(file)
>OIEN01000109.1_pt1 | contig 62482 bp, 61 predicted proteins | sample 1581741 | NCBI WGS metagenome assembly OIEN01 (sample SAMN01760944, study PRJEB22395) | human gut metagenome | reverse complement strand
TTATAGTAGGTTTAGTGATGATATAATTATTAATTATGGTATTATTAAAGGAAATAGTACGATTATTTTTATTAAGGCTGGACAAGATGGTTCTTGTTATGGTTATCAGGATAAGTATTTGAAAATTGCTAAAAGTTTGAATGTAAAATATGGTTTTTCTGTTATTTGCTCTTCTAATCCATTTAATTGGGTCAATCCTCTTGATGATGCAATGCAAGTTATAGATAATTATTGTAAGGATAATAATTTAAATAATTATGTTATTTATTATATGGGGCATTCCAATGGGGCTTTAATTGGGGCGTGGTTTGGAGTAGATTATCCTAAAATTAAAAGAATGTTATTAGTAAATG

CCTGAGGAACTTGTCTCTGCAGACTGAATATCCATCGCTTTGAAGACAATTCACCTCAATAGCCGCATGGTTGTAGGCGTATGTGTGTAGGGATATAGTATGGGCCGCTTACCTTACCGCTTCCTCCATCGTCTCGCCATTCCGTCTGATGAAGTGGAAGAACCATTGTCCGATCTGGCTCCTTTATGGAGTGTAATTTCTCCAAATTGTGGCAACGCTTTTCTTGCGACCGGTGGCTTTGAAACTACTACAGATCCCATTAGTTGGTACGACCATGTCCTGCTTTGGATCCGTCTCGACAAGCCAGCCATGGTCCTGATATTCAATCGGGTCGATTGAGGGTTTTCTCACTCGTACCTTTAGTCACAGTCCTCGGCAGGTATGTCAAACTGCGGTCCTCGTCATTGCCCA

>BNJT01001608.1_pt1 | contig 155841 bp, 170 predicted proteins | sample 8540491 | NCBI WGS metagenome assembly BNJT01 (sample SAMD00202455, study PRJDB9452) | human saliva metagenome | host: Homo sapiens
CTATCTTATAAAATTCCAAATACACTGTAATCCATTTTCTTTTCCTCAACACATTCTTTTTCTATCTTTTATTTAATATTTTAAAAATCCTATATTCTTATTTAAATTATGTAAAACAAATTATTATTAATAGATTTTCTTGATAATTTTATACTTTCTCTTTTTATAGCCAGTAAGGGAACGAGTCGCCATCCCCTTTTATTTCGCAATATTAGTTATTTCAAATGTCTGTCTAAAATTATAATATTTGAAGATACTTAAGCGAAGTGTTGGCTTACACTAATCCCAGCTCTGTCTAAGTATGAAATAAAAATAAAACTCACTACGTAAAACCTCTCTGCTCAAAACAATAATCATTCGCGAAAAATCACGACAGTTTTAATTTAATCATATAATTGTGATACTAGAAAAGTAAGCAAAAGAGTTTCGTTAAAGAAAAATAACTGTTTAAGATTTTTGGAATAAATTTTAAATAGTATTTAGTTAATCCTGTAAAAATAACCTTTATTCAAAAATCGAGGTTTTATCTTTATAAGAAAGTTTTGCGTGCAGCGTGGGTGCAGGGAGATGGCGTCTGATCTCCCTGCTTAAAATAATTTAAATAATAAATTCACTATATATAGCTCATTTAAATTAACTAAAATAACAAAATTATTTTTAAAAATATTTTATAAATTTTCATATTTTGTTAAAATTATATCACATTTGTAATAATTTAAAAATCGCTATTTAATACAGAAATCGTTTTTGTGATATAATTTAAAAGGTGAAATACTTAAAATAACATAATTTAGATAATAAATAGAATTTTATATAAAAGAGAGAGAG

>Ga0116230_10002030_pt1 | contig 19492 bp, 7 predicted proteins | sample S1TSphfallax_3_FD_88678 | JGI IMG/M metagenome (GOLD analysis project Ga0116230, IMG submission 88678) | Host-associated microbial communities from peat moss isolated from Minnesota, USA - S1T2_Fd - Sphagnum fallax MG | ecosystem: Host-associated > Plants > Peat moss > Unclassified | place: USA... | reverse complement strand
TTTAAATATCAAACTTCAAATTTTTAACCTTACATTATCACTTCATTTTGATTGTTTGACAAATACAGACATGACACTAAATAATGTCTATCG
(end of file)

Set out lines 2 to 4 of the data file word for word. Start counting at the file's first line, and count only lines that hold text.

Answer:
TTATAGTAGGTTTAGTGATGATATAATTATTAATTATGGTATTATTAAAGGAAATAGTACGATTATTTTTATTAAGGCTGGACAAGATGGTTCTTGTTATGGTTATCAGGATAAGTATTTGAAAATTGCTAAAAGTTTGAATGTAAAATATGGTTTTTCTGTTATTTGCTCTTCTAATCCATTTAATTGGGTCAATCCTCTTGATGATGCAATGCAAGTTATAGATAATTATTGTAAGGATAATAATTTAAATAATTATGTTATTTATTATATGGGGCATTCCAATGGGGCTTTAATTGGGGCGTGGTTTGGAGTAGATTATCCTAAAATTAAAAGAATGTTATTAGTAAATG

CCTGAGGAACTTGTCTCTGCAGACTGAATATCCATCGCTTTGAAGACAATTCACCTCAATAGCCGCATGGTTGTAGGCGTATGTGTGTAGGGATATAGTATGGGCCGCTTACCTTACCGCTTCCTCCATCGTCTCGCCATTCCGTCTGATGAAGTGGAAGAACCATTGTCCGATCTGGCTCCTTTATGGAGTGTAATTTCTCCAAATTGTGGCAACGCTTTTCTTGCGACCGGTGGCTTTGAAACTACTACAGATCCCATTAGTTGGTACGACCATGTCCTGCTTTGGATCCGTCTCGACAAGCCAGCCATGGTCCTGATATTCAATCGGGTCGATTGAGGGTTTTCTCACTCGTACCTTTAGTCACAGTCCTCGGCAGGTATGTCAAACTGCGGTCCTCGTCATTGCCCA

>BNJT01001608.1_pt1 | contig 155841 bp, 170 predicted proteins | sample 8540491 | NCBI WGS metagenome assembly BNJT01 (sample SAMD00202455, study PRJDB9452) | human saliva metagenome | host: Homo sapiens